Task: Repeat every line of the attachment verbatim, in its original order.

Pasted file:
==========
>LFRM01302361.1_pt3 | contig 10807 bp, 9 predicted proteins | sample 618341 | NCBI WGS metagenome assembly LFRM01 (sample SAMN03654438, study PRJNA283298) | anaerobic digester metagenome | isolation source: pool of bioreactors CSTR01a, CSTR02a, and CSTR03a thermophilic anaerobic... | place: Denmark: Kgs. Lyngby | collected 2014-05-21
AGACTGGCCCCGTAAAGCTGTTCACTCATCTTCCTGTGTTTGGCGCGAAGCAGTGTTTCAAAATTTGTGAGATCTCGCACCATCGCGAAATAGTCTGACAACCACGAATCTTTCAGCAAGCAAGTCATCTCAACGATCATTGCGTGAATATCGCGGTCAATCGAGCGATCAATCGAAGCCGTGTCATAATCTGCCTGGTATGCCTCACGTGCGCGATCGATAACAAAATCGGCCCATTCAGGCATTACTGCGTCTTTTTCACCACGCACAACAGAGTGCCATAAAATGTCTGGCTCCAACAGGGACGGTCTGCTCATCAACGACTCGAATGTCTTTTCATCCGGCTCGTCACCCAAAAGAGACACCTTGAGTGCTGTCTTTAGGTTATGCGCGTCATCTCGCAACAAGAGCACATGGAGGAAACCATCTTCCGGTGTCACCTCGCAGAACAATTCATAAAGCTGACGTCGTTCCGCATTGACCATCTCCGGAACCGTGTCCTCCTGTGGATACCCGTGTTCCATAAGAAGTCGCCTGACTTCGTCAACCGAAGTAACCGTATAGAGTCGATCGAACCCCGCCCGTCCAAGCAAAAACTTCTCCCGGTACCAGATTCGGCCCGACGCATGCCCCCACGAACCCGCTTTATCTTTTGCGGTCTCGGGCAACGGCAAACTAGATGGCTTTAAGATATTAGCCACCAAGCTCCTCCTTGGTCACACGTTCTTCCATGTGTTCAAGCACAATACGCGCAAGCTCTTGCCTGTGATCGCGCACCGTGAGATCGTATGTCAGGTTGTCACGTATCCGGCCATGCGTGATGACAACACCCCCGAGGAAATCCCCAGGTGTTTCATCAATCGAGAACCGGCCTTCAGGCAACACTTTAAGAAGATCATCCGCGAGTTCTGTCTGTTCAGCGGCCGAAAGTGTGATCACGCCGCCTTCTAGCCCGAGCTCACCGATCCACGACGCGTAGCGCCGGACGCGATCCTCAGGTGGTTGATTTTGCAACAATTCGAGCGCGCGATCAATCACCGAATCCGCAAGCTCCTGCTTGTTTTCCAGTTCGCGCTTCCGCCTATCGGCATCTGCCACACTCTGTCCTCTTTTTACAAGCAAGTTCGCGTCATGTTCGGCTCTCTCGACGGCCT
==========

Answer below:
>LFRM01302361.1_pt3 | contig 10807 bp, 9 predicted proteins | sample 618341 | NCBI WGS metagenome assembly LFRM01 (sample SAMN03654438, study PRJNA283298) | anaerobic digester metagenome | isolation source: pool of bioreactors CSTR01a, CSTR02a, and CSTR03a thermophilic anaerobic... | place: Denmark: Kgs. Lyngby | collected 2014-05-21
AGACTGGCCCCGTAAAGCTGTTCACTCATCTTCCTGTGTTTGGCGCGAAGCAGTGTTTCAAAATTTGTGAGATCTCGCACCATCGCGAAATAGTCTGACAACCACGAATCTTTCAGCAAGCAAGTCATCTCAACGATCATTGCGTGAATATCGCGGTCAATCGAGCGATCAATCGAAGCCGTGTCATAATCTGCCTGGTATGCCTCACGTGCGCGATCGATAACAAAATCGGCCCATTCAGGCATTACTGCGTCTTTTTCACCACGCACAACAGAGTGCCATAAAATGTCTGGCTCCAACAGGGACGGTCTGCTCATCAACGACTCGAATGTCTTTTCATCCGGCTCGTCACCCAAAAGAGACACCTTGAGTGCTGTCTTTAGGTTATGCGCGTCATCTCGCAACAAGAGCACATGGAGGAAACCATCTTCCGGTGTCACCTCGCAGAACAATTCATAAAGCTGACGTCGTTCCGCATTGACCATCTCCGGAACCGTGTCCTCCTGTGGATACCCGTGTTCCATAAGAAGTCGCCTGACTTCGTCAACCGAAGTAACCGTATAGAGTCGATCGAACCCCGCCCGTCCAAGCAAAAACTTCTCCCGGTACCAGATTCGGCCCGACGCATGCCCCCACGAACCCGCTTTATCTTTTGCGGTCTCGGGCAACGGCAAACTAGATGGCTTTAAGATATTAGCCACCAAGCTCCTCCTTGGTCACACGTTCTTCCATGTGTTCAAGCACAATACGCGCAAGCTCTTGCCTGTGATCGCGCACCGTGAGATCGTATGTCAGGTTGTCACGTATCCGGCCATGCGTGATGACAACACCCCCGAGGAAATCCCCAGGTGTTTCATCAATCGAGAACCGGCCTTCAGGCAACACTTTAAGAAGATCATCCGCGAGTTCTGTCTGTTCAGCGGCCGAAAGTGTGATCACGCCGCCTTCTAGCCCGAGCTCACCGATCCACGACGCGTAGCGCCGGACGCGATCCTCAGGTGGTTGATTTTGCAACAATTCGAGCGCGCGATCAATCACCGAATCCGCAAGCTCCTGCTTGTTTTCCAGTTCGCGCTTCCGCCTATCGGCATCTGCCACACTCTGTCCTCTTTTTACAAGCAAGTTCGCGTCATGTTCGGCTCTCTCGACGGCCT